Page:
The germlines of plants and animals undergo genome reprogramming in order to reset epigenetic marks that would otherwise interfere with pluripotency of the zygote. Perhaps chief among these marks are epigenetic modifications of transposable elements (TE), which make up a majority of most eukaryotic genomes. We have found that small interfering RNA derived from heterochromatin plays a key role in germline reprogramming in plants, and there is mounting evidence for a similar phenomenon in animals. Germ cells in plants arise from the products of meiosis by mitotic division, and a number of companion cells also differentiate resembling nurse cells and other support cells in animals. We have found that reprogramming of the pollen grain companion cell nucleus (the vegetative nucleus or VN) results in transposon activation, and that a new class of "epigenetically activated" small interfering RNA (easiRNA) accumulate in sperm cells. In ovules, mutants in this same small RNA pathway result in differentiation of additional ameiotic diploid germ cells, as well as TE activation in the egg. Aberrant germ cell specification has profound implications for plant reproduction, including the production of clonal unreduced seeds (apomixis). We will investigate the mechanism of germline reprogramming in plants, and the function of small RNA in specification of germ cell identity. We will also investigate the transgenerational inheritance of epialleles when reprogramming goes awry. We have preliminary evidence that systemically mobile small RNA accumulate in the gametes, from which they are passed into the fertilized zygote, providing a mechanism for transgenerational inheritance.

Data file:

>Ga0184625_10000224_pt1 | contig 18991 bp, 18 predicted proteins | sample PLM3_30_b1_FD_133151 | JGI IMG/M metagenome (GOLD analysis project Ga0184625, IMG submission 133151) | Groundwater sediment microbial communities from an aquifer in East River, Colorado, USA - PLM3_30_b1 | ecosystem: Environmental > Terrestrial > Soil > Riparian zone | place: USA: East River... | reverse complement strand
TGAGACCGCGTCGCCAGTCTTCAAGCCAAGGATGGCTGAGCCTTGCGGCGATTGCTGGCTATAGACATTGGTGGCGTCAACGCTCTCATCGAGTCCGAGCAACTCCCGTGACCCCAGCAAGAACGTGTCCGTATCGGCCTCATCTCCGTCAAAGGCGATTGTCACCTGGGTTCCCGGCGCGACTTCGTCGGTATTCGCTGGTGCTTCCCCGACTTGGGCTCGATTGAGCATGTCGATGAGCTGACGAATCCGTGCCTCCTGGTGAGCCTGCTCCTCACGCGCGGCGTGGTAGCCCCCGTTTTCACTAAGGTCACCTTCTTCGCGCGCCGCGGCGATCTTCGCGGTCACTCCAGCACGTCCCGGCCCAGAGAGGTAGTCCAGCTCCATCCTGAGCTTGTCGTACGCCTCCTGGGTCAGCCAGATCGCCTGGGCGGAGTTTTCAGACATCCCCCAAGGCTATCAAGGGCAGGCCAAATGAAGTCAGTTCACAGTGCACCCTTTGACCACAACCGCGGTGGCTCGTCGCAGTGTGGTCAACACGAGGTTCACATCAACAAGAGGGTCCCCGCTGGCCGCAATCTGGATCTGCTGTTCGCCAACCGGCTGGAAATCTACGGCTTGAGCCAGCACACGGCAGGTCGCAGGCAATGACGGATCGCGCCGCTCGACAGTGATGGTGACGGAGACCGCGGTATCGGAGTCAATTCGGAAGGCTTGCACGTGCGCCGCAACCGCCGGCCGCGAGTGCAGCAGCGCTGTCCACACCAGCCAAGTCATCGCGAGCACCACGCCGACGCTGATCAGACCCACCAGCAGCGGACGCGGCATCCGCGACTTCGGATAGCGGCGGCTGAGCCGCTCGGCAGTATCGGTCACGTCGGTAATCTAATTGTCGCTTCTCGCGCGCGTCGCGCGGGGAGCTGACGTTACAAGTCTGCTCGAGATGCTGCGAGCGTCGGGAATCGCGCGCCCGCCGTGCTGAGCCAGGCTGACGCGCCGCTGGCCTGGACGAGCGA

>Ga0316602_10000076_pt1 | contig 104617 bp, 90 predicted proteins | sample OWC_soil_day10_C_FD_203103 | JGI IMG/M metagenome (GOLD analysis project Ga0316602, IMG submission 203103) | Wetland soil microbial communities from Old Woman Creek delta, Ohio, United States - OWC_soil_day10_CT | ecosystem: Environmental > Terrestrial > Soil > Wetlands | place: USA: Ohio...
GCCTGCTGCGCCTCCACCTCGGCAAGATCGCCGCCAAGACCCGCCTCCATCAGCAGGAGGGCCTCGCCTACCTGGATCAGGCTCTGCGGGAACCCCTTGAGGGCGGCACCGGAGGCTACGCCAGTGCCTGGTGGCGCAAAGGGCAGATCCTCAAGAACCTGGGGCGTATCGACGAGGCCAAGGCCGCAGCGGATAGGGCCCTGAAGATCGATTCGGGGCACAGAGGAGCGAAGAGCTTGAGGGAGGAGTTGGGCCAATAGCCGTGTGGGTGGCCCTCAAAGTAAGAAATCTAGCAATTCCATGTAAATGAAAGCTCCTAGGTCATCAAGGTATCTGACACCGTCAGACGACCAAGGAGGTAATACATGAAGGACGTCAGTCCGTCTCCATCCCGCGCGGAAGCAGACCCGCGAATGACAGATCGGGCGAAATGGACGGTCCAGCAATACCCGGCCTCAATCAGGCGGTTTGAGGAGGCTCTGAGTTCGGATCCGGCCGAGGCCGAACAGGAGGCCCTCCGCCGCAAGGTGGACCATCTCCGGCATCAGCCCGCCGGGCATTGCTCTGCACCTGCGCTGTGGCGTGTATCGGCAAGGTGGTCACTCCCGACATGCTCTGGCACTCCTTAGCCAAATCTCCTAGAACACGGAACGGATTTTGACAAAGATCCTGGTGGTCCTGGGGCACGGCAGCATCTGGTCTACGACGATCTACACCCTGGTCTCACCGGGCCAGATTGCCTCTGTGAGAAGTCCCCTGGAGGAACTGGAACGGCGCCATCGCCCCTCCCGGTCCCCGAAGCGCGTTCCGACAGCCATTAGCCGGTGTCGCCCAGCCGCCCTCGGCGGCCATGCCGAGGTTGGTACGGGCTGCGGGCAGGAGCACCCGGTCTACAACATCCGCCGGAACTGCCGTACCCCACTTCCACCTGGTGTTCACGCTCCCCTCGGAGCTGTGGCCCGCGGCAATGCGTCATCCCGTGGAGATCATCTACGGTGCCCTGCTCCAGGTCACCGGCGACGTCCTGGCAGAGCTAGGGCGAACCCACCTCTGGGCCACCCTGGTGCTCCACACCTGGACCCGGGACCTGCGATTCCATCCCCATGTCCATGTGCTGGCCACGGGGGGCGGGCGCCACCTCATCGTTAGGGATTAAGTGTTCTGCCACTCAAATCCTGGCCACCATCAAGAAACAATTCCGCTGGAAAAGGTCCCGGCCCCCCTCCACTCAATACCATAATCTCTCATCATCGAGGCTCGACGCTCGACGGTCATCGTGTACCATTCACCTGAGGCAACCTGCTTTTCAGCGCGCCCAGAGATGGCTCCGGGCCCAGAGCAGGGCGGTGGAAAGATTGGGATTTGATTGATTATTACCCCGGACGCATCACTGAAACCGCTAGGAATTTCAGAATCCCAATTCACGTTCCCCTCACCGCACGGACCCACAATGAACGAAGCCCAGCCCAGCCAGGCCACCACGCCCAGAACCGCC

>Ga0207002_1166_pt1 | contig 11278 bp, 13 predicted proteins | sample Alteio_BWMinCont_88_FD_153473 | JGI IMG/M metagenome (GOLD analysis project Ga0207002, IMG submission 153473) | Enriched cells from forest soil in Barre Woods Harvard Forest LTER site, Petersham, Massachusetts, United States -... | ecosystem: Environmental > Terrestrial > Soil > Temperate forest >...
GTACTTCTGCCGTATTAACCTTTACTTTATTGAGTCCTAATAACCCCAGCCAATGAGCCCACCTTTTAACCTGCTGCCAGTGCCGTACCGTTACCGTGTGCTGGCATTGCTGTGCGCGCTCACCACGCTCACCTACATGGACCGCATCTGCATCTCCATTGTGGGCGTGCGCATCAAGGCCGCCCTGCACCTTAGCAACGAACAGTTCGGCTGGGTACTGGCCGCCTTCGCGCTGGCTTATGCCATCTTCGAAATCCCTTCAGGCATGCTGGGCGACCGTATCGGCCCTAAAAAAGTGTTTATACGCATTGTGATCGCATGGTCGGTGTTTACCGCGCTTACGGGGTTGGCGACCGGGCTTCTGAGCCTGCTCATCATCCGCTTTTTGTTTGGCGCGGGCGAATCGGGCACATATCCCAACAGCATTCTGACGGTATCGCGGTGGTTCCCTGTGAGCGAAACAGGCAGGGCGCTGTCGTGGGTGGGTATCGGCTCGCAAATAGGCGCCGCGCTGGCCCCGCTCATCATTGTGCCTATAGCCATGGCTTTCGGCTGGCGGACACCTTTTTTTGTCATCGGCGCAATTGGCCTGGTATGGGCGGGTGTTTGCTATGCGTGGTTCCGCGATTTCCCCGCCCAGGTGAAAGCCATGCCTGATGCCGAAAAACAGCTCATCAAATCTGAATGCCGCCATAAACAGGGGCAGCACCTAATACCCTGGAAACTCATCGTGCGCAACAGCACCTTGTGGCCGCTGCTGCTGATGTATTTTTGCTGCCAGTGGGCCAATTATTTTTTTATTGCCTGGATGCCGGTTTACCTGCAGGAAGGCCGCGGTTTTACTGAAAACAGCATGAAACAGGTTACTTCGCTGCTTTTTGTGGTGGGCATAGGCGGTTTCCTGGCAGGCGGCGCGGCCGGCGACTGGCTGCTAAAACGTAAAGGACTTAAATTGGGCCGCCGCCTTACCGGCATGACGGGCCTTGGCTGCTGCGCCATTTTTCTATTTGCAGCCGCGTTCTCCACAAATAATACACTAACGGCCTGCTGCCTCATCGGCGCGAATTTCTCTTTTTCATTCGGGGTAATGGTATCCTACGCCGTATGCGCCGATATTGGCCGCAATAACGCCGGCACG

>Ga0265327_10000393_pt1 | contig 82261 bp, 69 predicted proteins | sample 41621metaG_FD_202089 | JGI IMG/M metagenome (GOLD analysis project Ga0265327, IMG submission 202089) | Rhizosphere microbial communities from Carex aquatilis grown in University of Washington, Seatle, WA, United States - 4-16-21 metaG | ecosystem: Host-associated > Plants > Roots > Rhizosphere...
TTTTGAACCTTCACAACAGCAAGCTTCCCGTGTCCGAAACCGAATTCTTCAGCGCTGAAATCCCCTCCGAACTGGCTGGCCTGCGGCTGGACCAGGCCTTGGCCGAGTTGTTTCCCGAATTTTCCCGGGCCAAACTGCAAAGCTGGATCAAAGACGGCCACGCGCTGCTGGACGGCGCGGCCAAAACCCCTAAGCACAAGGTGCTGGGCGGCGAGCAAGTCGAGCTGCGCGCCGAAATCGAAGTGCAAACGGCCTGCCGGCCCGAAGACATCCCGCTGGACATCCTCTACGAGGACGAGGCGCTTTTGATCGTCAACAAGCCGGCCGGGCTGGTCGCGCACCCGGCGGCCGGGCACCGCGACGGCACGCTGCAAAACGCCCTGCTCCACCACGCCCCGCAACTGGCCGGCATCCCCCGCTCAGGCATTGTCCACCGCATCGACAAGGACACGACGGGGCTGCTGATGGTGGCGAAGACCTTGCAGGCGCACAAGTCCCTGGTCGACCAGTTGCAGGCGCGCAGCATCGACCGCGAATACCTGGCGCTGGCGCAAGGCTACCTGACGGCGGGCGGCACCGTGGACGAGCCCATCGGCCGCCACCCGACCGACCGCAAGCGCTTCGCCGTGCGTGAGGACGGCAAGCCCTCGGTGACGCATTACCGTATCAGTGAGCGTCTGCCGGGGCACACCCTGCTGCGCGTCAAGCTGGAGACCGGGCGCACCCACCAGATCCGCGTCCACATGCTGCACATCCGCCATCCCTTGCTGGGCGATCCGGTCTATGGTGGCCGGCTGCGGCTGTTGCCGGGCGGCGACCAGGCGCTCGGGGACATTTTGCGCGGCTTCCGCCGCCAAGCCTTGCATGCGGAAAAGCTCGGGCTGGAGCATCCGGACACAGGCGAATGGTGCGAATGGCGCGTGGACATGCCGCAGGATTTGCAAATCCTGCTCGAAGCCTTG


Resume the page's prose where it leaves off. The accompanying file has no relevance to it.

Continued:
There is a growing body of evidence that environmental factors can have transgenerational effects on human health. However, the mechanism of epigenetic transmission and its impact on gene expression in the next generation is still unknown. Genome reprogramming is fundamental to normal development of the germline and early embryo. Both primordial germ cells and embryos lose DNA methylation from transposons, and gain methylation of imprinted genes. Similar reprogramming of the cancer genome can lead to silencing of tumor suppressor genes. Focusing on plants, we have found mobile small RNA signals from transposons that arise following reprogramming in the germline. These small RNA depend on the chromatin remodeler Decrease in DNA Methylation1 which, like its homologs in mouse and humans, is expressed in sperm cells, and a similar interaction between small RNA, transposon silencing and genome reprogramming has recently emerged in the mammalian germline. We will determine whether these small RNA are responsible for sporadic gene methylation and epigenetic inheritance. We will also investigate their role in meiosis and germ cell fate.
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